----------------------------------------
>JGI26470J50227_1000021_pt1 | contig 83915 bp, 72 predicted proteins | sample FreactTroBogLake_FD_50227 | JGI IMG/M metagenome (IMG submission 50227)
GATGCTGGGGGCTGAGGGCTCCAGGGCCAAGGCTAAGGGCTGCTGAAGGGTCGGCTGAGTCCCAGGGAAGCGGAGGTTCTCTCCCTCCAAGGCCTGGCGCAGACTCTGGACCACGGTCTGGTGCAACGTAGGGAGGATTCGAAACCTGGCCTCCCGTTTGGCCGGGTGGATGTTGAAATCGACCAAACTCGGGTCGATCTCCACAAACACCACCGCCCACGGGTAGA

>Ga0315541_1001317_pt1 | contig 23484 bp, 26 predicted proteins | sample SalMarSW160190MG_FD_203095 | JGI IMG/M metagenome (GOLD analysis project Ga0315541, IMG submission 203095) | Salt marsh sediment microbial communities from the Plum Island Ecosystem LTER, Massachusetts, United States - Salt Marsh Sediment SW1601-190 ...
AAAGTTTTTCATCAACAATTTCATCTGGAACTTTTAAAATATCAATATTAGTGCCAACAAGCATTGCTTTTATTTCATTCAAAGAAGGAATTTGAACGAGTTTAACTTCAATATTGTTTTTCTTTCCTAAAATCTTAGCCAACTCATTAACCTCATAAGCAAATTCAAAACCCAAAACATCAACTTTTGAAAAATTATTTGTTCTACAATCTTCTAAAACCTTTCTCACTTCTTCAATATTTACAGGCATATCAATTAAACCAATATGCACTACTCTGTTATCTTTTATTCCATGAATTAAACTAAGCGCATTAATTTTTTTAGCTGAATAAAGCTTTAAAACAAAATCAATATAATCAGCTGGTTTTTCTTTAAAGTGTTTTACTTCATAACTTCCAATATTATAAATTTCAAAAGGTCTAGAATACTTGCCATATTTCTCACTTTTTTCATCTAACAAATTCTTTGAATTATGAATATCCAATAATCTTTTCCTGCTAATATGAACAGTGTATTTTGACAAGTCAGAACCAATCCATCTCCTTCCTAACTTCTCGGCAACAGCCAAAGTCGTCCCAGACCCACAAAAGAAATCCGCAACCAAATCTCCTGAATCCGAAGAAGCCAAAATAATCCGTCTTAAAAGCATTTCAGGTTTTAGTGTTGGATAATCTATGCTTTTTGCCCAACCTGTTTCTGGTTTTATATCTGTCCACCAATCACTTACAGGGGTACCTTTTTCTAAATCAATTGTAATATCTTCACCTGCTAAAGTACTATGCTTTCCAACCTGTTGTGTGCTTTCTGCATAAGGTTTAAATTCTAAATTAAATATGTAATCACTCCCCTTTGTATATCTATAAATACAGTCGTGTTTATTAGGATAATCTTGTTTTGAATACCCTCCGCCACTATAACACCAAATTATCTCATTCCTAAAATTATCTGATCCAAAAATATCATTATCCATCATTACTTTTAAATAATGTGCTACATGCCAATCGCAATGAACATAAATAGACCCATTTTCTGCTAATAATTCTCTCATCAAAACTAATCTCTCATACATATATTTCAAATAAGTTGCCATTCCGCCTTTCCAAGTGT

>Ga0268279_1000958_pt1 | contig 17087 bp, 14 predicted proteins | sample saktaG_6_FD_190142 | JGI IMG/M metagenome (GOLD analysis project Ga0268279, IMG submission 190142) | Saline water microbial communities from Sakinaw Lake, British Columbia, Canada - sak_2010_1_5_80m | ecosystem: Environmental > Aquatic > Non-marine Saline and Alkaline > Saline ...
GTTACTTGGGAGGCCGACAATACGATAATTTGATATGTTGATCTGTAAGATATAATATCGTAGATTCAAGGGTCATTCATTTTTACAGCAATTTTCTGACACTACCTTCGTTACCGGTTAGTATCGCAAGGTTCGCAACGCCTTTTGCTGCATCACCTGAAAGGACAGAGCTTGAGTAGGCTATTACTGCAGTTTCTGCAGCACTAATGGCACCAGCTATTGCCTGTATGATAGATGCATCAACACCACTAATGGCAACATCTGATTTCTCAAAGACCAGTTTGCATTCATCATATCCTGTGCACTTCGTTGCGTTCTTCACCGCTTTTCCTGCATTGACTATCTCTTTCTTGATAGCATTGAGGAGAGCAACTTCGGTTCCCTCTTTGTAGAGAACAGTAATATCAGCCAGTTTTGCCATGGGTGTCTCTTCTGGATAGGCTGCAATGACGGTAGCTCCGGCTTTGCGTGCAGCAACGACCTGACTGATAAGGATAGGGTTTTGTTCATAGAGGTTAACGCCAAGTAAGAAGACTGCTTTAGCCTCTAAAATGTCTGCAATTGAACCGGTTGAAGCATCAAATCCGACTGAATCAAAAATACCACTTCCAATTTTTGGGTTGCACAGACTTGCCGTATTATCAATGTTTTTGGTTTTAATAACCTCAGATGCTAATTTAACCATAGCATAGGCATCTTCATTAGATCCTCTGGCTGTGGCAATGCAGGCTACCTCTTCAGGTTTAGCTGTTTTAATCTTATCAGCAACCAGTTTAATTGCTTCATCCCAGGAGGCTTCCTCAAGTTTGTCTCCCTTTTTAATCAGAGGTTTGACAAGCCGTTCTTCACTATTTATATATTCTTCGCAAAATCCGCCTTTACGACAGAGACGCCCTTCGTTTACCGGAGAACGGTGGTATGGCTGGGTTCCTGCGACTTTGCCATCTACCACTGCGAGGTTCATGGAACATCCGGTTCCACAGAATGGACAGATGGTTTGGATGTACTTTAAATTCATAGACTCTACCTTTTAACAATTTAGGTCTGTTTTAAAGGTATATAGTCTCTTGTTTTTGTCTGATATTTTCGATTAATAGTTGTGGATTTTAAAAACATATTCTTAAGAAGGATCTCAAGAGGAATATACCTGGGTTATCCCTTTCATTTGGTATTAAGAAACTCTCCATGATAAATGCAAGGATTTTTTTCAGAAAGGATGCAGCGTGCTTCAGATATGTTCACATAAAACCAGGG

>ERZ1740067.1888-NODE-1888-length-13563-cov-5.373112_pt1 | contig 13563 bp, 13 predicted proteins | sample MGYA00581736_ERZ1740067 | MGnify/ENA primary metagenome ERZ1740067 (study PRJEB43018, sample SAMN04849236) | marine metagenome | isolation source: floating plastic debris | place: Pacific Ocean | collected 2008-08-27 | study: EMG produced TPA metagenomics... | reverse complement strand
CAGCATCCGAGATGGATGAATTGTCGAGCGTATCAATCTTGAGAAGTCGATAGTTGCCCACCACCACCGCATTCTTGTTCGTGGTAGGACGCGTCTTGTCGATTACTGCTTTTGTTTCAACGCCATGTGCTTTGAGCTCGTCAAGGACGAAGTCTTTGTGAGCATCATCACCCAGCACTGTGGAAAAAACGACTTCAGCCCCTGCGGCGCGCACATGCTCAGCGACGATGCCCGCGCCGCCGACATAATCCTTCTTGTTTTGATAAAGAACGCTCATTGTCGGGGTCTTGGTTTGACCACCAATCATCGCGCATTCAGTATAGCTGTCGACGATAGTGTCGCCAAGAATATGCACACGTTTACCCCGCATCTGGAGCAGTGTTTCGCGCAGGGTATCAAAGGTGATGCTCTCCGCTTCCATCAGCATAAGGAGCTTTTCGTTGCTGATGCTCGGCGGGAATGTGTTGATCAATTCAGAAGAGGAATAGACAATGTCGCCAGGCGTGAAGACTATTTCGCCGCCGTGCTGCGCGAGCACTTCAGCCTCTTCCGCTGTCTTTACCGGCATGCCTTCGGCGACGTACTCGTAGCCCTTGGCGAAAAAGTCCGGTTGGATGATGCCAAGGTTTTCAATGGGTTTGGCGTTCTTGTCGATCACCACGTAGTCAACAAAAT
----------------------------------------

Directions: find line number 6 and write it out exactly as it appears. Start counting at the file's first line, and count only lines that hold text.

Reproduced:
GTTACTTGGGAGGCCGACAATACGATAATTTGATATGTTGATCTGTAAGATATAATATCGTAGATTCAAGGGTCATTCATTTTTACAGCAATTTTCTGACACTACCTTCGTTACCGGTTAGTATCGCAAGGTTCGCAACGCCTTTTGCTGCATCACCTGAAAGGACAGAGCTTGAGTAGGCTATTACTGCAGTTTCTGCAGCACTAATGGCACCAGCTATTGCCTGTATGATAGATGCATCAACACCACTAATGGCAACATCTGATTTCTCAAAGACCAGTTTGCATTCATCATATCCTGTGCACTTCGTTGCGTTCTTCACCGCTTTTCCTGCATTGACTATCTCTTTCTTGATAGCATTGAGGAGAGCAACTTCGGTTCCCTCTTTGTAGAGAACAGTAATATCAGCCAGTTTTGCCATGGGTGTCTCTTCTGGATAGGCTGCAATGACGGTAGCTCCGGCTTTGCGTGCAGCAACGACCTGACTGATAAGGATAGGGTTTTGTTCATAGAGGTTAACGCCAAGTAAGAAGACTGCTTTAGCCTCTAAAATGTCTGCAATTGAACCGGTTGAAGCATCAAATCCGACTGAATCAAAAATACCACTTCCAATTTTTGGGTTGCACAGACTTGCCGTATTATCAATGTTTTTGGTTTTAATAACCTCAGATGCTAATTTAACCATAGCATAGGCATCTTCATTAGATCCTCTGGCTGTGGCAATGCAGGCTACCTCTTCAGGTTTAGCTGTTTTAATCTTATCAGCAACCAGTTTAATTGCTTCATCCCAGGAGGCTTCCTCAAGTTTGTCTCCCTTTTTAATCAGAGGTTTGACAAGCCGTTCTTCACTATTTATATATTCTTCGCAAAATCCGCCTTTACGACAGAGACGCCCTTCGTTTACCGGAGAACGGTGGTATGGCTGGGTTCCTGCGACTTTGCCATCTACCACTGCGAGGTTCATGGAACATCCGGTTCCACAGAATGGACAGATGGTTTGGATGTACTTTAAATTCATAGACTCTACCTTTTAACAATTTAGGTCTGTTTTAAAGGTATATAGTCTCTTGTTTTTGTCTGATATTTTCGATTAATAGTTGTGGATTTTAAAAACATATTCTTAAGAAGGATCTCAAGAGGAATATACCTGGGTTATCCCTTTCATTTGGTATTAAGAAACTCTCCATGATAAATGCAAGGATTTTTTTCAGAAAGGATGCAGCGTGCTTCAGATATGTTCACATAAAACCAGGG